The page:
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Klassiek - Verschenen op 7 juli 2017 | Accentus Music

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Klassiek - Verschenen op 9 maart 2018 | Jube Classic

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Klassiek - Verschenen op 1 januari 2017 | Decca Music Group Ltd.

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Klassiek - Verschenen op 9 december 2011 | Sony Classical

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Klassiek - Verschenen op 2 maart 2018 | Edition Taschenphilharmonie

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Klassiek - Verschijnt op 14 februari 2020 | Alpha

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Klassiek - Verschenen op 12 april 2019 | Profil

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Concerten voor klavier - Verschenen op 13 september 2019 | Deutsche Grammophon (DG)

Hi-Res Booklet Onderscheidingen 5 de Diapason - 5 Sterne Fono Forum Klassik
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Klassiek - Verschenen op 6 december 2019 | Berlin Philharmonic Orchestra

Hi-Res Booklet
Recorded over the course of four concerts in Berlin in 2010, Sir Simon Rattle and “his” Berlin Philharmoniker successfully punctuate their complete collection of symphonies with these five concertos. While these were recorded before the symphonies, you can identify a distinct chamber music-like tonality, with an orchestra whose dimensions have been clearly reduced compared to the traditional size of the renowned Berlin ensemble. This integral work is first and foremost an orchestral delight thanks to the lyricism of the wind section and the silky characteristics of the strings. Far from being simply a support act to the soloist, the Japanese pianist Mitsuko Uchida, the orchestra instead seems to lead the operation with a speedy rhythm and an inimitable sense of musical rhetoric. Mitsuko Uchida almost appears to play modestly, never wanting to hog the spotlight, in a constant dialogue with the conductor. From the bonhomie of the first two concertos through to the Fifth (wrongly named the Emperor) which paved the way for the more romantic concertos, via the Fourth with its sublime Andante con moto which raises some metaphysical questions, this intimate performance cements this Beethovenian collection in its rightful era, lest we forget that these concertos were written in the first decade of the nineteenth century, in the midst of a triumphant Viennese classicism at a time when Joseph Haydn was writing his final few masterpieces and Napoleon’s Grande Armée was bombarding Vienna. With such a sonic perspective and a sound recording which never lets the piano become intrusive, these concertos which are often performed like works written fifty years afterwards, strike an instrumental balance and recover their true musical essence, which had slowly been beginning to disappear. © François Hudry/Qobuz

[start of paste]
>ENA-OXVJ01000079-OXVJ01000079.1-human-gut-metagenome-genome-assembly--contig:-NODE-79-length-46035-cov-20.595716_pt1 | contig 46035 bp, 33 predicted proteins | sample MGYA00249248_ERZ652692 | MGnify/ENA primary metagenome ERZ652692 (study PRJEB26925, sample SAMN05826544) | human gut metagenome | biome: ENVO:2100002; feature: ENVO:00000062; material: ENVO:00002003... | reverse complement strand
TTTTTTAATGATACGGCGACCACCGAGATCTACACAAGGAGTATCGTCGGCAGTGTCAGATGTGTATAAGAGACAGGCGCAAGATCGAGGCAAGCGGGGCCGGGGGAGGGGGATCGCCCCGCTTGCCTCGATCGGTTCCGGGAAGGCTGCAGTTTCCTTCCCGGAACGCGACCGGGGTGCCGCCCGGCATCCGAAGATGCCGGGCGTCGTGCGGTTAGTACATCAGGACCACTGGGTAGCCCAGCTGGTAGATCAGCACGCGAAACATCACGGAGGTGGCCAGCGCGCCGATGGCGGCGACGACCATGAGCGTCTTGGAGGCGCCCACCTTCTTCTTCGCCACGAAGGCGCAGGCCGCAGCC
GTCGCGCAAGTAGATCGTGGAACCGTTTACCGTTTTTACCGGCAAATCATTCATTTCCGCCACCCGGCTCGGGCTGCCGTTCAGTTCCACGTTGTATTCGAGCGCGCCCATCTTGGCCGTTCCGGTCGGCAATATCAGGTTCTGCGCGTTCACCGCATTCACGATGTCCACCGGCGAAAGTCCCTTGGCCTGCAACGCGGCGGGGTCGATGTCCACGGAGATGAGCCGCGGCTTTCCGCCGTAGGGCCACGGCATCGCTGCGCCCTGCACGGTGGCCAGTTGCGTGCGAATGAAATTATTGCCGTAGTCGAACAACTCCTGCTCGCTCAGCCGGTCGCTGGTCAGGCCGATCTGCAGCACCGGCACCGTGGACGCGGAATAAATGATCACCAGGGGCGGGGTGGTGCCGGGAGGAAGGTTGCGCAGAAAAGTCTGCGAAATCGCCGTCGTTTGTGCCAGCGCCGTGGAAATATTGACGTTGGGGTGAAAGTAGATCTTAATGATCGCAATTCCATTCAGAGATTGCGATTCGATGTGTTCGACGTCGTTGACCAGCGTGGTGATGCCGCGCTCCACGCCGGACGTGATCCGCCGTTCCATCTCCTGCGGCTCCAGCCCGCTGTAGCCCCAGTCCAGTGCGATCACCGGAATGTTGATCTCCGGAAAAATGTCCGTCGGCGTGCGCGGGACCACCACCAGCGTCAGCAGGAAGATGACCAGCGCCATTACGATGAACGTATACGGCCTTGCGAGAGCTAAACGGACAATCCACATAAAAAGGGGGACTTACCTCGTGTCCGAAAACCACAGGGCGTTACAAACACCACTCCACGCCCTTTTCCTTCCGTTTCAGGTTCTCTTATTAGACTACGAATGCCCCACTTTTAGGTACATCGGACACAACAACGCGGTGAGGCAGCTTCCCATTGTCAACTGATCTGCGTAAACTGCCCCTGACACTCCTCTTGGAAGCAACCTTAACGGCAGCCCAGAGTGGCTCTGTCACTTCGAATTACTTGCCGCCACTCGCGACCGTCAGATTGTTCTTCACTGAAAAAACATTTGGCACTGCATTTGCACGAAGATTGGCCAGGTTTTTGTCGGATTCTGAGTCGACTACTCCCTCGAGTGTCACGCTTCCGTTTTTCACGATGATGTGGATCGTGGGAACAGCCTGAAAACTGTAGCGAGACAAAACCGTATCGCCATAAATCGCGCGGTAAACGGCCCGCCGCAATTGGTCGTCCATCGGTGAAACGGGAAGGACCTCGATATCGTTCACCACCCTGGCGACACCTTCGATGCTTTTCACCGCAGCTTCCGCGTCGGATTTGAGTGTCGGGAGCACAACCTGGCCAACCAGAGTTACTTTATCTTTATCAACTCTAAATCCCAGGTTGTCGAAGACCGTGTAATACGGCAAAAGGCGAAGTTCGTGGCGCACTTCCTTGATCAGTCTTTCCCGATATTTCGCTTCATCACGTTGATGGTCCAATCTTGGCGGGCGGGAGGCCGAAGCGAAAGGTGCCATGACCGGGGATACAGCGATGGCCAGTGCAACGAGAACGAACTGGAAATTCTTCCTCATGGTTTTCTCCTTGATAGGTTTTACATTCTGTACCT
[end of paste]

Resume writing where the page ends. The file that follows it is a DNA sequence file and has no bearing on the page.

Symfonieën - Verschenen op 30 juni 2017 | Accentus Music

Booklet Onderscheidingen Exceptional Sound Recording - Preis der deutschen Schallplattenkritik
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Klassiek - Verschenen op 8 oktober 2008 | audite Musikproduktion